After reaching out to the City of New Westminster and talking to some businesses in the area, I found that the bad internet speeds are well known in my area, although the speeds are much better a few blocks further west. I also found out about the Intelligent City initiative; a major component of this initiative is to build a fibre optic network through the city. The City of New Westminster does not intend on being an internet service provider, but they would build and own the network, leasing out the capacity to other service providers. This is an exciting development whose general plan has been approved, but will realistically take at least a couple of years before it is ready for commercial use.

Other options included:
* Wireless cell phone plans, where LTE networks now offer great speeds. However, the bandwidth offered with the Telus, Bell, and Rogers plans (as well as some of the smaller companies) topped out at 20GB per month, at which point the costs per GB skyrocket.
* Satellite internet from a company such as TeraGo, although it would cost at least $350 per month for a 5Mbps connection, and a 15Mbps connection would cost $950 per month.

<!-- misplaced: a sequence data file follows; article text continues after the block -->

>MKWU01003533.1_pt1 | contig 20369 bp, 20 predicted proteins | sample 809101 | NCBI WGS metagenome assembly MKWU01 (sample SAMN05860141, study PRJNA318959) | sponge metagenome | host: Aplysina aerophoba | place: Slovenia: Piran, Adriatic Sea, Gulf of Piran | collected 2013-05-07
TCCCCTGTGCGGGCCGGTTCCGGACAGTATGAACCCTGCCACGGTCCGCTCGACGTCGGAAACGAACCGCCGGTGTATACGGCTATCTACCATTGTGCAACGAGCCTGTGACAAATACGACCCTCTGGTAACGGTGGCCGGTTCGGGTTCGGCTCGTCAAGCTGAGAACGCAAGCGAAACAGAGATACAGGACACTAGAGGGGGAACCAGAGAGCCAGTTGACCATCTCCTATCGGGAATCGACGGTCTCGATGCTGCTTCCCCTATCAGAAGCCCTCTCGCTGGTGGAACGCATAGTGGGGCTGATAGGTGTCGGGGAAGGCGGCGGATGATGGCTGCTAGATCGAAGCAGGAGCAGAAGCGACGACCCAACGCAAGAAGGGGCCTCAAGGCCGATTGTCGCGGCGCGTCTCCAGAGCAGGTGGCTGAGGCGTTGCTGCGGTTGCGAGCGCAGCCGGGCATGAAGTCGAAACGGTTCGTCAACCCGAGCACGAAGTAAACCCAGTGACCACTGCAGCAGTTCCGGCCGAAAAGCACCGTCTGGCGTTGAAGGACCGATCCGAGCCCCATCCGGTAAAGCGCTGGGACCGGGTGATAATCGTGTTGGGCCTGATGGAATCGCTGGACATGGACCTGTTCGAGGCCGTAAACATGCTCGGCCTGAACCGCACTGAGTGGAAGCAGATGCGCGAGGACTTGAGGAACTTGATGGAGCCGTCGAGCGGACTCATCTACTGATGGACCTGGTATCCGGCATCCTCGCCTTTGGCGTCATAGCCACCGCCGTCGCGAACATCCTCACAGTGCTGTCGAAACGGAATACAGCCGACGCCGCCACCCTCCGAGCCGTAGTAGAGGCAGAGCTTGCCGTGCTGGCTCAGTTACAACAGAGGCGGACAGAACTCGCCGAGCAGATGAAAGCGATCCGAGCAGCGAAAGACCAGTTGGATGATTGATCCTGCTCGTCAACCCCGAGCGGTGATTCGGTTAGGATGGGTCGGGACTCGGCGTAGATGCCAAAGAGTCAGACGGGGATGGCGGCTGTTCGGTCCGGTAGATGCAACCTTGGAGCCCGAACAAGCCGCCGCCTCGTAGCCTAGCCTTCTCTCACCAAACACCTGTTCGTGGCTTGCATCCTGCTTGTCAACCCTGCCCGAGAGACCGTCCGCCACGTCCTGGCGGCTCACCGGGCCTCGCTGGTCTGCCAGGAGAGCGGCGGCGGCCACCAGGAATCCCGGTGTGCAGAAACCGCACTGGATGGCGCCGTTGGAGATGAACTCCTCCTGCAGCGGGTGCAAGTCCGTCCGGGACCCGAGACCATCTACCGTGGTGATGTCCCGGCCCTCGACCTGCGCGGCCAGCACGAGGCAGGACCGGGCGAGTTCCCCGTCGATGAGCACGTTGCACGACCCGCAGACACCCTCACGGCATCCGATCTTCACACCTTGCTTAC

* A “bonded” connection through Lightspeed Internet — this involves combining multiple connections into a single connection. They lease capacity through Telus’s lines, but Telus does not offer this bonded connection. The cost for my building for 3 bonded lines for an effective speed of 15Mbps is $340 per month.
* As suggested by my building neighbours Techno Monkey Media, get a company or building down the street (where they have decent internet speeds) to agree to let me get a normal Telus, Shaw, or other wired connection in their building, then send the signal to my building via rooftop satellites. This has some modest up-front costs, and the ongoing costs are no more than a standard connection.

I ended up moving forwarded with the bonded connection. However, the cost is not something I want to be paying in the long-term. While I wait for fibre internet to come to New Westminster, I hope to set up the “beam an internet connection via rooftop satellites” connection. In any case, this is a problem I would have never expected for downtown New Westminster!

Tangerine Bank 3% savings account interest promotion for 6 months